Music Review: Red Hot Chili Peppers – The Getaway

Loud Feedback Music Review: The Red Hot Chili Peppers - The Getaway Album Cover

Red Hot Chili Peppers Mellow Out And Adjust With The Times On The Getaway

By Jeff Feuerhaken

It’s hard to believe that it’s already been half a decade since the Red Hot Chili Peppers released their last album, 2011’s I’m With You. As with many bands entering the twilight of their careers, RCHP has become less prolific with age, and as a result more weight is placed on each new release. I’m With You was a landmark album due to it being the first to feature guitarist Josh Klinghoffer, who had replaced longtime Pepper John Frusciante. The most noteworthy aspect of The Getaway, however, is that it’s the band’s first album since 1989’s Mother’s Milk to be produced by someone not named Rick Rubin. Taking over for Rubin as RHCP producer is none other than Danger Mouse himself, Brian Burton. So armed with a new producer, a sophomore guitarist, and five years of downtime, what type of dish were the Peppers able to cook up with The Getaway?

The answer, simply, is a polarizing one. This album, perhaps more than any other Red Hot Chili Peppers album that has come before it, is a departure. The band’s onetime signature (fun)ky approach to songwriting is curiously absent. The trademark intensity in Anthony Kiedis’ vocal delivery has gone fishin’. The uptempo grooves that characterized the band’s early career belongs on the back of a milk carton, because it’s nowhere to be found. And of course the production is less punchy with the absence of Rubin. What has stepped in to take the place of these missing elements are lots and lots of pianos and keyboards, a very toned-down and mellow Kiedis rap delivery, and an overall jazzier feel, more in the vein of something like Maroon 5 than the Chili Peppers. For some, hearing this might paint The Getaway in a negative light, but it does seem as if the listeners either love it or hate it. Personally, I actually find myself a little more in the middle, but maybe leaning a little towards the latter.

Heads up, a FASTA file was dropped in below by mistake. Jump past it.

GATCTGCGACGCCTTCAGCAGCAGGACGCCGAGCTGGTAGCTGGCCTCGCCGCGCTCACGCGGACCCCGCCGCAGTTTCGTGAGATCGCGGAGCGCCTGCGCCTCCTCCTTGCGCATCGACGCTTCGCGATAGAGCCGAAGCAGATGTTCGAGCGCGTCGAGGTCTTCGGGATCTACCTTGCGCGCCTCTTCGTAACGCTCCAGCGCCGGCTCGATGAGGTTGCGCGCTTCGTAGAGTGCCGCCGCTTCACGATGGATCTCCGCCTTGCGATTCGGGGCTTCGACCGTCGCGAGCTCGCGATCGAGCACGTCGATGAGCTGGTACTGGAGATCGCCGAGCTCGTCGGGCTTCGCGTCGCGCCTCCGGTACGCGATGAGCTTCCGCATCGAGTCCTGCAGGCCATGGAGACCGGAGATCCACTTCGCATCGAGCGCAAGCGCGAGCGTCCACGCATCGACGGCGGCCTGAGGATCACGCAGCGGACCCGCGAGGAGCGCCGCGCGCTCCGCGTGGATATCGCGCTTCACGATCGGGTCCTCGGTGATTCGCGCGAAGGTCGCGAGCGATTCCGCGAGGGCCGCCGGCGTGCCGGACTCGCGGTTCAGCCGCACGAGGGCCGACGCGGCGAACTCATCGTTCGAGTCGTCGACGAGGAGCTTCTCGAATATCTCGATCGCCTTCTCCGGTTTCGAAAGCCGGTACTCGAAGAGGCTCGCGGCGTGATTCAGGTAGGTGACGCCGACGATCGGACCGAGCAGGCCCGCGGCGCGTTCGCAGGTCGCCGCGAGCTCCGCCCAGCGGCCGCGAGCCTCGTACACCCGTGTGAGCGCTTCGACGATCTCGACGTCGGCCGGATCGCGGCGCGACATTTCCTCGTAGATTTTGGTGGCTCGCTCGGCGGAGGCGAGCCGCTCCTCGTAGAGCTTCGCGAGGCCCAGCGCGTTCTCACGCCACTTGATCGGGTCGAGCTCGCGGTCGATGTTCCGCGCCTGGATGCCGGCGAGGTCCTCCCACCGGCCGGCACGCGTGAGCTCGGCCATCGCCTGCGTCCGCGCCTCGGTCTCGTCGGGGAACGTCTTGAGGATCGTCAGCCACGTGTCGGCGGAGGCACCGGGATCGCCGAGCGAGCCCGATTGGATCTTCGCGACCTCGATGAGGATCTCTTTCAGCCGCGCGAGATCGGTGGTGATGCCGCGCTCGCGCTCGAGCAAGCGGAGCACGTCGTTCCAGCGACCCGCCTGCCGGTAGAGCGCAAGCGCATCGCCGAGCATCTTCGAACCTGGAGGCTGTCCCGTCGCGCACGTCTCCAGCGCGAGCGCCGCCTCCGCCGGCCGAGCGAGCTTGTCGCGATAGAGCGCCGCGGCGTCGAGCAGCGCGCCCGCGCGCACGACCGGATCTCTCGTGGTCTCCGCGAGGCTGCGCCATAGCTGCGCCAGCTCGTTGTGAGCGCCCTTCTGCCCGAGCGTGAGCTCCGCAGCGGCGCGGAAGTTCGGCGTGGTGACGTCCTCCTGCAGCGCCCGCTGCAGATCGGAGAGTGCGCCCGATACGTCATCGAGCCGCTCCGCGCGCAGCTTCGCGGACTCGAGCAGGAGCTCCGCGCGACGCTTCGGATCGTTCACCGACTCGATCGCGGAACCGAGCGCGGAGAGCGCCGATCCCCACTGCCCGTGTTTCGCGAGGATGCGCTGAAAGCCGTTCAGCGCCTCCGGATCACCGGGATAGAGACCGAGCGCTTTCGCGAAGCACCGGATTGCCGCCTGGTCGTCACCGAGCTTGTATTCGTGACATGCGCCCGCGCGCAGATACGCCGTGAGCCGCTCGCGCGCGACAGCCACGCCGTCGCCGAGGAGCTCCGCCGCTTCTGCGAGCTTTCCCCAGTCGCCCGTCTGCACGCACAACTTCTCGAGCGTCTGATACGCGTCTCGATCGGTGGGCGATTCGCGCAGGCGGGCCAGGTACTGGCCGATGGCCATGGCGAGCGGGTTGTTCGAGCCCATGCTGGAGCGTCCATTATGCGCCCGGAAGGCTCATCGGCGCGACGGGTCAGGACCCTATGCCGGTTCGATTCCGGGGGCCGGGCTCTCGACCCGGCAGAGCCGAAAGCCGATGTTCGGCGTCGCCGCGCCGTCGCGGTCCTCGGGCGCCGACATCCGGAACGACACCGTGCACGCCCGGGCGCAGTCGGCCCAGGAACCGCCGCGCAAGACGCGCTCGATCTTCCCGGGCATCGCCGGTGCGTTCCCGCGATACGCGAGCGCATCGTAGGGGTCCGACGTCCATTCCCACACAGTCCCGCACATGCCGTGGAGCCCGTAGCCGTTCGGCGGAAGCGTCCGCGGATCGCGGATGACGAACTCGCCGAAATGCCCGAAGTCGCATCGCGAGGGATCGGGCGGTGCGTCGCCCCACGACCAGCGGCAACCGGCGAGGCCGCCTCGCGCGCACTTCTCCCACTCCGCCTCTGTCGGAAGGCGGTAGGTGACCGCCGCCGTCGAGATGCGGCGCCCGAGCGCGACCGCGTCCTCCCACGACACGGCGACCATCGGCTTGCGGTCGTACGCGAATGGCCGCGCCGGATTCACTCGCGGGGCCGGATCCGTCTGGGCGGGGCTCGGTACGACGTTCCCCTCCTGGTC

Listening to The Getaway, what I sense is that as southern California’s musical ambassadors, the Red Hot Chili Peppers are feeling forced to maintain relevancy by keeping their collective fingers on the pulse of current popular music in the California scene, even as tastes drift further and further away from what the styles the Peppers’ reign has been built upon. In a way it’s kind of sad. The Chili Peppers have decided to become less Chili Peppers-y just to fit in with the new, cool kids. That said, there are certainly some positives to take away, as well. Whereas guitarist Kinghoffer’s role on I’m With You was reduced primarily to textural accompaniment, some songs on The Getaway, such as “This Ticonderoga” and “We Turn Red”, put the guitar front and center in the Frusciante role, as it were. And despite an overabundance of all too familiar sounding vocal patterns throughout the album, there are some rather good melodic moments, such as the bridge on the surf-inspired track, “The Longest Wave”, and the breakdown and outro of “Goodbye Angels”.

Anthony Kiedis: One of the cool kids.

Anthony Kiedis: One of the cool kids.

It’s great that the Red Hot Chili Peppers are still at it after all these years, but it’s hard to argue that they’ve mellowed into tame and uncharacteristically safe musical territory in The Getaway. Watching the music video for the album’s premiere single “Dark Necessities” (directed by actress Olivia Wilde!), the juxtaposition of the imagery of the band rocking the f out and the undeniably chill atmosphere of the music made it clear there’s some kind of disconnect going on here. The Red Hot Chili Peppers want to maintain their legacy of unleashed craziness and manic energy, but their music insists they also want to stay relevant and mellow out. Unfortunately, I don’t believe they can have it both ways. It feels somehow disingenuous. There’s nothing fundamentally wrong with The Getaway, and it just may be the perfect album for a slightly laid back California summer mood, but when compared to the entirely of the band’s catalog, I have to argue that it ultimately lies among the group’s weakest.

Score: 4/8 stars

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